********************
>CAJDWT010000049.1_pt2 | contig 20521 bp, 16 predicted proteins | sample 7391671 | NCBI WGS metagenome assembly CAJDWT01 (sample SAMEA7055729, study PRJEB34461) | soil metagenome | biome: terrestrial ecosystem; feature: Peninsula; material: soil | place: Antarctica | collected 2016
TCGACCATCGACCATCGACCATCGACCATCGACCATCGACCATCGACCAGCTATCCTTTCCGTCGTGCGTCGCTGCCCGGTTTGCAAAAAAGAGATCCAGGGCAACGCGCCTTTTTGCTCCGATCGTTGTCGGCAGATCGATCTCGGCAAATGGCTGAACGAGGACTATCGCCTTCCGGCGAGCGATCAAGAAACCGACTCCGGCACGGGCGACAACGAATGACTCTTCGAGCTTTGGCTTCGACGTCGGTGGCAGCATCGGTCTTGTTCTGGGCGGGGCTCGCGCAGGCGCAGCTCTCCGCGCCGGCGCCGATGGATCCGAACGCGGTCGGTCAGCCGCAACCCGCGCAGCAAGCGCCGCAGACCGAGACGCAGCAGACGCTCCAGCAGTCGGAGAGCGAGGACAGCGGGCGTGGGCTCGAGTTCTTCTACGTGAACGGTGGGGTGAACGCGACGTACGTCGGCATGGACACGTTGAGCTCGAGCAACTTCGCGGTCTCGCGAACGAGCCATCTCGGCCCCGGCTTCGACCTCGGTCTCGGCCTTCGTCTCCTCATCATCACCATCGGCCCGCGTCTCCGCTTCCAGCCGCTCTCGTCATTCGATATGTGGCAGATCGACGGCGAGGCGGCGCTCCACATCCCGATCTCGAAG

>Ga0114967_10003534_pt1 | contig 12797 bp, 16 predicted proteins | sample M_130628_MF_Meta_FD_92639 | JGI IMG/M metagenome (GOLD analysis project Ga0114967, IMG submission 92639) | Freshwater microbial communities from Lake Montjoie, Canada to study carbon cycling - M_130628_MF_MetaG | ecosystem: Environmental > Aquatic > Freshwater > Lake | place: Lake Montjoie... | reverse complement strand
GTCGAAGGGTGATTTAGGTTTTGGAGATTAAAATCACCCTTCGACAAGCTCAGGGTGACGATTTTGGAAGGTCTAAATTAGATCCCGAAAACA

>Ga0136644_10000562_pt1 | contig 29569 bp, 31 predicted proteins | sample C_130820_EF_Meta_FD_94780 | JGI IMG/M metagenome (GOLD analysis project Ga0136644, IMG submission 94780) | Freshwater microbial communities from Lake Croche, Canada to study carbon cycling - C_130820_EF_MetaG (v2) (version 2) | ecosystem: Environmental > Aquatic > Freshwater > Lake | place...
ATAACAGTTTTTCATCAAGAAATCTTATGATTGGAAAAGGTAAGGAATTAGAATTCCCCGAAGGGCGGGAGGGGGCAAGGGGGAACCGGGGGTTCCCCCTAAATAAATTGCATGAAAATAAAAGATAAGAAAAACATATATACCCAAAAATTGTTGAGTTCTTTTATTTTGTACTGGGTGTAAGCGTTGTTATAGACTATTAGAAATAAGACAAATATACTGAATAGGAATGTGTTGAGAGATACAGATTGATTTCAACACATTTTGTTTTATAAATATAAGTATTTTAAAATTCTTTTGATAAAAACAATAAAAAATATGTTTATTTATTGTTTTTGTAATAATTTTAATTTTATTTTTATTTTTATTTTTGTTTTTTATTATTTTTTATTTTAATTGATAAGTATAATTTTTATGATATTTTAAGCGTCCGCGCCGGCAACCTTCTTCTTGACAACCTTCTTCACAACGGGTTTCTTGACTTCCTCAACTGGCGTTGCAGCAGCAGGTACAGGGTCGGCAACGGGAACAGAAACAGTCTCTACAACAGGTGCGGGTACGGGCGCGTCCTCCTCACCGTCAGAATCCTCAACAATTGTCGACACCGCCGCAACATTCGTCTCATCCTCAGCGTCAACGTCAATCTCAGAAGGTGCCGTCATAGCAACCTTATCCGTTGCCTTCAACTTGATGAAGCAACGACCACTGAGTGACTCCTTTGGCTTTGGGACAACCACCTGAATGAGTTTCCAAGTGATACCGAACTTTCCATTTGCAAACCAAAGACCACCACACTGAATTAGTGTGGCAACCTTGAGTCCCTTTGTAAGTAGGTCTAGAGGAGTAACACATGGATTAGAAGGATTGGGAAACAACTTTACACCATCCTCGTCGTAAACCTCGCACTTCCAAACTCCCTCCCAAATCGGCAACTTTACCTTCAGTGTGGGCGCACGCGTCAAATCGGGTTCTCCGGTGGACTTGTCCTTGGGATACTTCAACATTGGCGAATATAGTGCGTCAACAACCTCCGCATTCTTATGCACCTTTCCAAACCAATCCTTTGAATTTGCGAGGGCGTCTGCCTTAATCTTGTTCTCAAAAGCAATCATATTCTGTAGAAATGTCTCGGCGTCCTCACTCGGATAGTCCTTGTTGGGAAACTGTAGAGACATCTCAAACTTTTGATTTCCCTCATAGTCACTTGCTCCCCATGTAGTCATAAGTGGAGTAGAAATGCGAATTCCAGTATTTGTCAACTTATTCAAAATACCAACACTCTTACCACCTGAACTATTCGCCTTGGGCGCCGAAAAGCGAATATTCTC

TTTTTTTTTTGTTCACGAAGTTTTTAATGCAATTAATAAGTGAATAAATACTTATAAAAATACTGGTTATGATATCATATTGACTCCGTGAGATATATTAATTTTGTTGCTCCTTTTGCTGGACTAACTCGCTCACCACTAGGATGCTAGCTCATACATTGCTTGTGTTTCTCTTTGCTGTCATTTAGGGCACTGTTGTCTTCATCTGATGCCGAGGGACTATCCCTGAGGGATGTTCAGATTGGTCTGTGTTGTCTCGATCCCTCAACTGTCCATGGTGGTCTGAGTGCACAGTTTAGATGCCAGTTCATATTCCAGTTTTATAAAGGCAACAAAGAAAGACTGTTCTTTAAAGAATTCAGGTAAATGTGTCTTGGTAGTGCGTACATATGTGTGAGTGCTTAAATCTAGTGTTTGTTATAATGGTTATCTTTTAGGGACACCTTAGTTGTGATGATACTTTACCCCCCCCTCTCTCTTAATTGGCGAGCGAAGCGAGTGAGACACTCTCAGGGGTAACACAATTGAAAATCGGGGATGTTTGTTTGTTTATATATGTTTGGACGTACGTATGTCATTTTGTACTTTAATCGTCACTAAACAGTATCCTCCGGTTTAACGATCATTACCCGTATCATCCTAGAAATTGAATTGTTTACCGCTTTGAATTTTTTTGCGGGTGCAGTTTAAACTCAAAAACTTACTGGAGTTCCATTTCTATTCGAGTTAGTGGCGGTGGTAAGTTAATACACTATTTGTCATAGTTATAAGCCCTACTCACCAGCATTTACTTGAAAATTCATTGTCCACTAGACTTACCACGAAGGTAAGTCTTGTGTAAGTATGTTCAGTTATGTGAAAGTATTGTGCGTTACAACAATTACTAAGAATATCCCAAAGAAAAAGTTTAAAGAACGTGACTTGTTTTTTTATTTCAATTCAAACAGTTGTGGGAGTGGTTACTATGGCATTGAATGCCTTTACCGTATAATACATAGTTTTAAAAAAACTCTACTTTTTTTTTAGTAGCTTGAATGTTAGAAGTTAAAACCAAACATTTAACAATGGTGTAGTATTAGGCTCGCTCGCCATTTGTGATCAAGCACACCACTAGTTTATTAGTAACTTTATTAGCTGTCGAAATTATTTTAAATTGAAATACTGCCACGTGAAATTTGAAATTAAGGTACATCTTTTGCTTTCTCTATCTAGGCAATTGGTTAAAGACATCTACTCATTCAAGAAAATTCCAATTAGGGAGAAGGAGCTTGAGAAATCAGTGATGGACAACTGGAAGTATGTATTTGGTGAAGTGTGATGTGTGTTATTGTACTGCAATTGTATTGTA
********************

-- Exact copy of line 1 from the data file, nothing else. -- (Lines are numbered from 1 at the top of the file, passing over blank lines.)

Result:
>CAJDWT010000049.1_pt2 | contig 20521 bp, 16 predicted proteins | sample 7391671 | NCBI WGS metagenome assembly CAJDWT01 (sample SAMEA7055729, study PRJEB34461) | soil metagenome | biome: terrestrial ecosystem; feature: Peninsula; material: soil | place: Antarctica | collected 2016